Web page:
15) What is a helpful first step towards a sustainable change in one’s life? Do you have a special tip for someone who wants to make such changes in his / her life but feels captured in his / her circumstances?
If you feel inspired to make changes, start today! Don’t wait until some future date, because the future never comes. Tomorrow will always be tomorrow. The only time to change is now. And it is possible to make some changes today!
Just start small. Write down some things you would like to change and brainstorm ways to make it fun and rewarding for yourself. Make it exciting. Choose something that doesn’t make you feel restricted, but enriches your life in some way (and/or the lives of others). This is why dumpster diving was such a great place for me to start: it did not involve ‘giving something up’. Instead, I gained a lot (lots of good food and discovering the joy of giving!). I felt like the most generous person alive! Giving away expensive cakes, pies, bread and other baked goods. Expensive types of meat, cheese and delicious vegetables. All kinds of stuff. It brought me a lot of joy. So find something that you might enjoy, and take a friend with you at first if it seems scary. That makes it a lot easier and more fun. I wrote a guide on dumpster diving that might help you get started, if you want to try it out (see
Seven cakes / pies and some bread.
This is only a fraction of what was thrown out that day (behind a store in the Netherlands)

And if you decide you also want to donate food, always practice food safety and donate responsibly. That means only taking meat and dairy products when they are still cold, storing them in the fridge as soon as possible and until they get picked up. And always give the person who picks up the food at least the following information:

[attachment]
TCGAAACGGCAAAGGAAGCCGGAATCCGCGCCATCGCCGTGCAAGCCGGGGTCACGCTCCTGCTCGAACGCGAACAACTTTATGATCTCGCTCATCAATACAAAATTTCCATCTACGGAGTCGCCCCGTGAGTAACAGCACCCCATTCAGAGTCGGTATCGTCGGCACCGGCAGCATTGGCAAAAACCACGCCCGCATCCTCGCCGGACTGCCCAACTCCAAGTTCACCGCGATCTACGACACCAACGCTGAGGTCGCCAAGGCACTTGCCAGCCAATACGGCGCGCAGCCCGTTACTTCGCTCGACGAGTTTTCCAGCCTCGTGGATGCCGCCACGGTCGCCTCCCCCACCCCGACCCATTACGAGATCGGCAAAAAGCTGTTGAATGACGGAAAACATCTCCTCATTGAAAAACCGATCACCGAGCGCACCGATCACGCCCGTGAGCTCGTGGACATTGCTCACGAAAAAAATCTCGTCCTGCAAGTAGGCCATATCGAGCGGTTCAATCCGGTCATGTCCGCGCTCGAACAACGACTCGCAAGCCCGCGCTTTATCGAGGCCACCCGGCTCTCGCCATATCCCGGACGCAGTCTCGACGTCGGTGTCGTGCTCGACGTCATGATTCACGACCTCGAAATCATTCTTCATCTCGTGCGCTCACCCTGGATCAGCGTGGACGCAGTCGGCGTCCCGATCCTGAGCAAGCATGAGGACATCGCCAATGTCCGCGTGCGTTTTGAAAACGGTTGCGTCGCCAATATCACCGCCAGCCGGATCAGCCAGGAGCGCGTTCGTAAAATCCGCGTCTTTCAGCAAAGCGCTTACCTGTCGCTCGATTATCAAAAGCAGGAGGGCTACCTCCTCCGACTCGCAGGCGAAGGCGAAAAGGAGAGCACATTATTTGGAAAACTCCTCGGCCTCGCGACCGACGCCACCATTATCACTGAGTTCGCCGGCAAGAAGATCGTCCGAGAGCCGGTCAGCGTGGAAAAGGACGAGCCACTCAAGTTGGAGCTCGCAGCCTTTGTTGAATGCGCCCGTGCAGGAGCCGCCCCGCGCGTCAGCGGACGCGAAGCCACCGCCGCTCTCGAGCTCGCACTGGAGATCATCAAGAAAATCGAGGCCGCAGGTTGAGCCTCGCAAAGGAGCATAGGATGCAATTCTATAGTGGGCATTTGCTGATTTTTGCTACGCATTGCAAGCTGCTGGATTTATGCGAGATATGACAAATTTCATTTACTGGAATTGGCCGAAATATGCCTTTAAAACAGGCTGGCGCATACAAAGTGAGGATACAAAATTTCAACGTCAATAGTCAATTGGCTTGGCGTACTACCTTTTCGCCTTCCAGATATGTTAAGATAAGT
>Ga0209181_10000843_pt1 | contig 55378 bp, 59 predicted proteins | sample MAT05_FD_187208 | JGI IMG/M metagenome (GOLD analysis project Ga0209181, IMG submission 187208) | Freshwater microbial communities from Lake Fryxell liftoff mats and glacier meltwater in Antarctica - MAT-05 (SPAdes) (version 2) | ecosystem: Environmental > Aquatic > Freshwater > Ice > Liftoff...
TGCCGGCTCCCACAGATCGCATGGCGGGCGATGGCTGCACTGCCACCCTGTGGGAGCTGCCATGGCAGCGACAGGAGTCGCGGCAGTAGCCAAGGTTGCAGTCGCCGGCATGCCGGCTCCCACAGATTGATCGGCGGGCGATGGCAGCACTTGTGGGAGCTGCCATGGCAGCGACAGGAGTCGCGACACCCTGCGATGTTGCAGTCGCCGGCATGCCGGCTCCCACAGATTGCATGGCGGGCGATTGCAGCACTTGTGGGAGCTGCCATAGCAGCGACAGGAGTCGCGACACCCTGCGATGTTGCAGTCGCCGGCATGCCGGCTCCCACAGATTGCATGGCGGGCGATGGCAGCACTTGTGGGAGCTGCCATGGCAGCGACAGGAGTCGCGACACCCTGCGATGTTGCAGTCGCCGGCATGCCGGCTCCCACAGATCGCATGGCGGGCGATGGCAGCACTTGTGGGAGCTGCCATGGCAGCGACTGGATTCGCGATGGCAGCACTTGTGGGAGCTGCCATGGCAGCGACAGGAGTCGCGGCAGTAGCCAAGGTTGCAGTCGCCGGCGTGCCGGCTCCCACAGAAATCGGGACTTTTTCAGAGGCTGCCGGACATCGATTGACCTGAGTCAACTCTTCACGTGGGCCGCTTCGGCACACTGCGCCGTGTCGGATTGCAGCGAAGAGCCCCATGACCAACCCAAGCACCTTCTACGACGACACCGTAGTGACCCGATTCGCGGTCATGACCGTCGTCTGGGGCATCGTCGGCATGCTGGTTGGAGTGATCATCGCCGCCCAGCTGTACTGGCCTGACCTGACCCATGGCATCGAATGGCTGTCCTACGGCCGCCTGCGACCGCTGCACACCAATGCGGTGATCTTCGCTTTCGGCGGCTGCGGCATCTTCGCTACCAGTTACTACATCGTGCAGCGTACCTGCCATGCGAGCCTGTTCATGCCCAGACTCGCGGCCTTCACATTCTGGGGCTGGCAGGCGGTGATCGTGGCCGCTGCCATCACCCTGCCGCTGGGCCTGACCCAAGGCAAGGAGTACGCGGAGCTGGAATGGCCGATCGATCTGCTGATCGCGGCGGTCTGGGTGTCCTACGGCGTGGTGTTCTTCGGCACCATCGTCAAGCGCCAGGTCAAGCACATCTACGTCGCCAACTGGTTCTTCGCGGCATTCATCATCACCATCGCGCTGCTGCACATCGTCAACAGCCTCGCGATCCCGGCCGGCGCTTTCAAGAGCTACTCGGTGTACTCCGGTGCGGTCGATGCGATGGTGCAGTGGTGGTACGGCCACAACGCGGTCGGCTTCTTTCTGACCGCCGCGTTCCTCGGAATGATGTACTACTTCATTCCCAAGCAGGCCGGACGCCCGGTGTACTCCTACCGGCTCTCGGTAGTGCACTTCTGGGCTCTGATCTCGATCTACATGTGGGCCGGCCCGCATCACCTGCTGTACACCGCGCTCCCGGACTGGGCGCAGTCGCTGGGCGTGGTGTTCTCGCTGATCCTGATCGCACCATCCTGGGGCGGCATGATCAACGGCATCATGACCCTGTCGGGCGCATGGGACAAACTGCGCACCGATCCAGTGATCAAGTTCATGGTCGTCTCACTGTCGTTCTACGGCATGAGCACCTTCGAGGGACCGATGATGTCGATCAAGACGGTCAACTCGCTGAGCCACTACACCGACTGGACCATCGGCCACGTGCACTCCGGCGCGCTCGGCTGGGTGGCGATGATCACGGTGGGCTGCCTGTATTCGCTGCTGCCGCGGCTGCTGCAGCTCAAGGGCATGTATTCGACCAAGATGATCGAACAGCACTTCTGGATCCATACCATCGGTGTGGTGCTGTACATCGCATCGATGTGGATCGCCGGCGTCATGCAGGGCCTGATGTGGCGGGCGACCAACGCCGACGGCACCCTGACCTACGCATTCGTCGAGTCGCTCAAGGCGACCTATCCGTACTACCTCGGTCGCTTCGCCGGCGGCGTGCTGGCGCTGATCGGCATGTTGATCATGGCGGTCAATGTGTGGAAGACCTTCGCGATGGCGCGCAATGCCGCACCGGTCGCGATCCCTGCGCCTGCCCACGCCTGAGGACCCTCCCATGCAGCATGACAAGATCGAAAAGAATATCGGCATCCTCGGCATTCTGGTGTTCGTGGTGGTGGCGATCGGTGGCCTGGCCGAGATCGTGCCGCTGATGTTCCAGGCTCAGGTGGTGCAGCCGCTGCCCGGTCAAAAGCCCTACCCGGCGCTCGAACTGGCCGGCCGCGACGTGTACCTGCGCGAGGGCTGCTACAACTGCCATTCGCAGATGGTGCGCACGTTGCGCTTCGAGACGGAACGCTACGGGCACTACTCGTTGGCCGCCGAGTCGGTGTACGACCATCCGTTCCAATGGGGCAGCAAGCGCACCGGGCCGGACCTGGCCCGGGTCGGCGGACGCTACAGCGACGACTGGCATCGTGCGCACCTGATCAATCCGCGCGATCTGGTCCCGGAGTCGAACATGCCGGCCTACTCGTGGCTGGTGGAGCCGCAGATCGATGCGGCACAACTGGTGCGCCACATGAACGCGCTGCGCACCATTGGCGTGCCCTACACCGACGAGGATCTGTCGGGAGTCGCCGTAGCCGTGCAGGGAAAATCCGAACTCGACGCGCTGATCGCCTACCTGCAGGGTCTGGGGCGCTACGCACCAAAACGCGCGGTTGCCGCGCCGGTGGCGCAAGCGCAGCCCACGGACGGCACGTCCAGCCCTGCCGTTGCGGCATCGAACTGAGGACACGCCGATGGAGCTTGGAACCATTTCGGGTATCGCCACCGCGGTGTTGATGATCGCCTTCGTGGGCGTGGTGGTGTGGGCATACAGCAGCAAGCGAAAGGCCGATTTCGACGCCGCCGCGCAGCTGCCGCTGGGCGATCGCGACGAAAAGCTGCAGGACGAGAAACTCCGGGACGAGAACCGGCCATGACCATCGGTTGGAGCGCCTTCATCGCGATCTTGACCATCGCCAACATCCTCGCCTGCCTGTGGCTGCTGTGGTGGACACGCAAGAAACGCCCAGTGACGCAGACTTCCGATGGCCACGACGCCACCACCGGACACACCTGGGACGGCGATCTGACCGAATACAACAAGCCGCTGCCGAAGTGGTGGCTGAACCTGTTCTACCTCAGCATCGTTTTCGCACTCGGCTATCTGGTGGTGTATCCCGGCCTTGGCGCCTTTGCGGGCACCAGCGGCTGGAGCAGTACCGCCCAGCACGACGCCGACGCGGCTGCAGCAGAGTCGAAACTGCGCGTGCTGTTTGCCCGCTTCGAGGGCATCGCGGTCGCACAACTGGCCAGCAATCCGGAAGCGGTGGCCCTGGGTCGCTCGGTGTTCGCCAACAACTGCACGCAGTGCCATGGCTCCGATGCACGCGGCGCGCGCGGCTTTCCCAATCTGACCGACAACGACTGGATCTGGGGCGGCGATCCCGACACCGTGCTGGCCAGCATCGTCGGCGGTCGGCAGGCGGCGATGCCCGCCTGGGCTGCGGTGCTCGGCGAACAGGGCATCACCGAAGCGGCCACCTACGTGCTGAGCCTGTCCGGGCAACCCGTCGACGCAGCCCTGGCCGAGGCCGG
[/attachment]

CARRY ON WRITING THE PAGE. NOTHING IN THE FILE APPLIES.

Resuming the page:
1.       Where the food came from
2.       In what condition you found it and how you have stored it so far
3.       Tell them to smell and check the food for safety after opening the package
4.       Tell them consumption is at their own risk, because the food may be expired
5.       When in doubt, they should throw it away.
If you don’t know that much about food safety or how to check whether food is still edible, then it definitely helps to know a few people who know more. They can help you get started. And of course, the internet can also provide a lot of information. After experimenting with foods for a while, you get a feel for when foods are still edible and when they are not.
If you don’t really want to start with dumpster diving, but rather with something else, like saving water or eating less meat, just treat it as a challenge first! This really helps to get motivated. First you become aware of your current habits, and then you set yourself a goal. For example: no meat for 6 weeks. It is a fun way to test yourself! If you make it challenging enough, you will see that you will get creative very quickly in finding solutions to things you previously saw as ‘obstacles’.